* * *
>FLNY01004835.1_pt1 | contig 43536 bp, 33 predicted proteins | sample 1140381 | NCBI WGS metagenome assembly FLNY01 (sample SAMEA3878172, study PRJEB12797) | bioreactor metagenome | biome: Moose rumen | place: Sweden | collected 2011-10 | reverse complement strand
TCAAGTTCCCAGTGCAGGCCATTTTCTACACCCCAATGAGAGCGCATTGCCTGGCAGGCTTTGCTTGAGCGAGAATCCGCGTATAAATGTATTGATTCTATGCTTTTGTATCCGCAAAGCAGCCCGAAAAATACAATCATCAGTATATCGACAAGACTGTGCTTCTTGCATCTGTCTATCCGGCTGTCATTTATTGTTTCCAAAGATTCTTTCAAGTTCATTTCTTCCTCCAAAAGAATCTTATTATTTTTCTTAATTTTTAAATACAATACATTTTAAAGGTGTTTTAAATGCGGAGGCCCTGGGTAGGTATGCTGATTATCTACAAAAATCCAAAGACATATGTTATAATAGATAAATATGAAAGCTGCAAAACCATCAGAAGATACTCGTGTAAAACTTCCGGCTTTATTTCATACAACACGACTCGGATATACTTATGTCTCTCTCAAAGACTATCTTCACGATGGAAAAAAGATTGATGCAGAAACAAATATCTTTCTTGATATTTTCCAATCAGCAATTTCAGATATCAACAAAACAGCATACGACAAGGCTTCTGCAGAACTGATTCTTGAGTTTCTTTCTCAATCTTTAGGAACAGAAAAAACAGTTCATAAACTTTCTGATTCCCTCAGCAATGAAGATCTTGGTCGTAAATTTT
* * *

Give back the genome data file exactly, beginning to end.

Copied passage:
>FLNY01004835.1_pt1 | contig 43536 bp, 33 predicted proteins | sample 1140381 | NCBI WGS metagenome assembly FLNY01 (sample SAMEA3878172, study PRJEB12797) | bioreactor metagenome | biome: Moose rumen | place: Sweden | collected 2011-10 | reverse complement strand
TCAAGTTCCCAGTGCAGGCCATTTTCTACACCCCAATGAGAGCGCATTGCCTGGCAGGCTTTGCTTGAGCGAGAATCCGCGTATAAATGTATTGATTCTATGCTTTTGTATCCGCAAAGCAGCCCGAAAAATACAATCATCAGTATATCGACAAGACTGTGCTTCTTGCATCTGTCTATCCGGCTGTCATTTATTGTTTCCAAAGATTCTTTCAAGTTCATTTCTTCCTCCAAAAGAATCTTATTATTTTTCTTAATTTTTAAATACAATACATTTTAAAGGTGTTTTAAATGCGGAGGCCCTGGGTAGGTATGCTGATTATCTACAAAAATCCAAAGACATATGTTATAATAGATAAATATGAAAGCTGCAAAACCATCAGAAGATACTCGTGTAAAACTTCCGGCTTTATTTCATACAACACGACTCGGATATACTTATGTCTCTCTCAAAGACTATCTTCACGATGGAAAAAAGATTGATGCAGAAACAAATATCTTTCTTGATATTTTCCAATCAGCAATTTCAGATATCAACAAAACAGCATACGACAAGGCTTCTGCAGAACTGATTCTTGAGTTTCTTTCTCAATCTTTAGGAACAGAAAAAACAGTTCATAAACTTTCTGATTCCCTCAGCAATGAAGATCTTGGTCGTAAATTTT